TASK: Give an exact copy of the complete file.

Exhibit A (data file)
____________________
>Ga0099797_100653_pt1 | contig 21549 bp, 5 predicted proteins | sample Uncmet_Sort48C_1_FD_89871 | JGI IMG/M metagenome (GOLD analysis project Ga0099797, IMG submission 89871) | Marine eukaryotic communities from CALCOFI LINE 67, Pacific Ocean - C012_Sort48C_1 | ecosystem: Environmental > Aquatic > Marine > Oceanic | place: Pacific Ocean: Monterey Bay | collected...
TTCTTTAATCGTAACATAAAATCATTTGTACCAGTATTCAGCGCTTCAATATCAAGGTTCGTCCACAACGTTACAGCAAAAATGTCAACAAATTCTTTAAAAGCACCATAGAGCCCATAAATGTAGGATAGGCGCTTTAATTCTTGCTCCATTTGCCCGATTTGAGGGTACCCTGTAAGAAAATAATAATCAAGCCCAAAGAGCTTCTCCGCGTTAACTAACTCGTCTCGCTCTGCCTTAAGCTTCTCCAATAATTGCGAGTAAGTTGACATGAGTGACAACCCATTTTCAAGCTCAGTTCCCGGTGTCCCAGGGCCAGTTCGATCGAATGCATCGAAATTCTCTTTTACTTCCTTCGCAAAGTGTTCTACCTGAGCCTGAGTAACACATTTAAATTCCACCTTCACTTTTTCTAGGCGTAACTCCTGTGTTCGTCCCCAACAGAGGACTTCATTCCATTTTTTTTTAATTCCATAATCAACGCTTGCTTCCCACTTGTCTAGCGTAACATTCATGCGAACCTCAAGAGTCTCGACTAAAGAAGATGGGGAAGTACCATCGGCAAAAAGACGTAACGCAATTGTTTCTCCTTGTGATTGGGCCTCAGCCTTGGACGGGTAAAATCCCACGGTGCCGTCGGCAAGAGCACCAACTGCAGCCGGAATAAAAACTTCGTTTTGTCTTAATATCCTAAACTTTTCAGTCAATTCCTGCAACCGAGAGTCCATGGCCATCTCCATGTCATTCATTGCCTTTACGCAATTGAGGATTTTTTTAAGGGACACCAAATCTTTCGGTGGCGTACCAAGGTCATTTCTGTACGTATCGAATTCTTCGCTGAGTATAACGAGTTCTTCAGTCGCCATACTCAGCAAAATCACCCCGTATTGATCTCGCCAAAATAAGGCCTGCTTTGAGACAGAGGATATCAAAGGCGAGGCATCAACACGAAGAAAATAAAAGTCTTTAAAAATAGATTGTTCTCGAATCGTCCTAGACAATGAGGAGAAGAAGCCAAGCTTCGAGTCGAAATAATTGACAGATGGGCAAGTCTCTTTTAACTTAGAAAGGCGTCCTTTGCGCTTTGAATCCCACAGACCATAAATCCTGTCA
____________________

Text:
>Ga0099797_100653_pt1 | contig 21549 bp, 5 predicted proteins | sample Uncmet_Sort48C_1_FD_89871 | JGI IMG/M metagenome (GOLD analysis project Ga0099797, IMG submission 89871) | Marine eukaryotic communities from CALCOFI LINE 67, Pacific Ocean - C012_Sort48C_1 | ecosystem: Environmental > Aquatic > Marine > Oceanic | place: Pacific Ocean: Monterey Bay | collected...
TTCTTTAATCGTAACATAAAATCATTTGTACCAGTATTCAGCGCTTCAATATCAAGGTTCGTCCACAACGTTACAGCAAAAATGTCAACAAATTCTTTAAAAGCACCATAGAGCCCATAAATGTAGGATAGGCGCTTTAATTCTTGCTCCATTTGCCCGATTTGAGGGTACCCTGTAAGAAAATAATAATCAAGCCCAAAGAGCTTCTCCGCGTTAACTAACTCGTCTCGCTCTGCCTTAAGCTTCTCCAATAATTGCGAGTAAGTTGACATGAGTGACAACCCATTTTCAAGCTCAGTTCCCGGTGTCCCAGGGCCAGTTCGATCGAATGCATCGAAATTCTCTTTTACTTCCTTCGCAAAGTGTTCTACCTGAGCCTGAGTAACACATTTAAATTCCACCTTCACTTTTTCTAGGCGTAACTCCTGTGTTCGTCCCCAACAGAGGACTTCATTCCATTTTTTTTTAATTCCATAATCAACGCTTGCTTCCCACTTGTCTAGCGTAACATTCATGCGAACCTCAAGAGTCTCGACTAAAGAAGATGGGGAAGTACCATCGGCAAAAAGACGTAACGCAATTGTTTCTCCTTGTGATTGGGCCTCAGCCTTGGACGGGTAAAATCCCACGGTGCCGTCGGCAAGAGCACCAACTGCAGCCGGAATAAAAACTTCGTTTTGTCTTAATATCCTAAACTTTTCAGTCAATTCCTGCAACCGAGAGTCCATGGCCATCTCCATGTCATTCATTGCCTTTACGCAATTGAGGATTTTTTTAAGGGACACCAAATCTTTCGGTGGCGTACCAAGGTCATTTCTGTACGTATCGAATTCTTCGCTGAGTATAACGAGTTCTTCAGTCGCCATACTCAGCAAAATCACCCCGTATTGATCTCGCCAAAATAAGGCCTGCTTTGAGACAGAGGATATCAAAGGCGAGGCATCAACACGAAGAAAATAAAAGTCTTTAAAAATAGATTGTTCTCGAATCGTCCTAGACAATGAGGAGAAGAAGCCAAGCTTCGAGTCGAAATAATTGACAGATGGGCAAGTCTCTTTTAACTTAGAAAGGCGTCCTTTGCGCTTTGAATCCCACAGACCATAAATCCTGTCA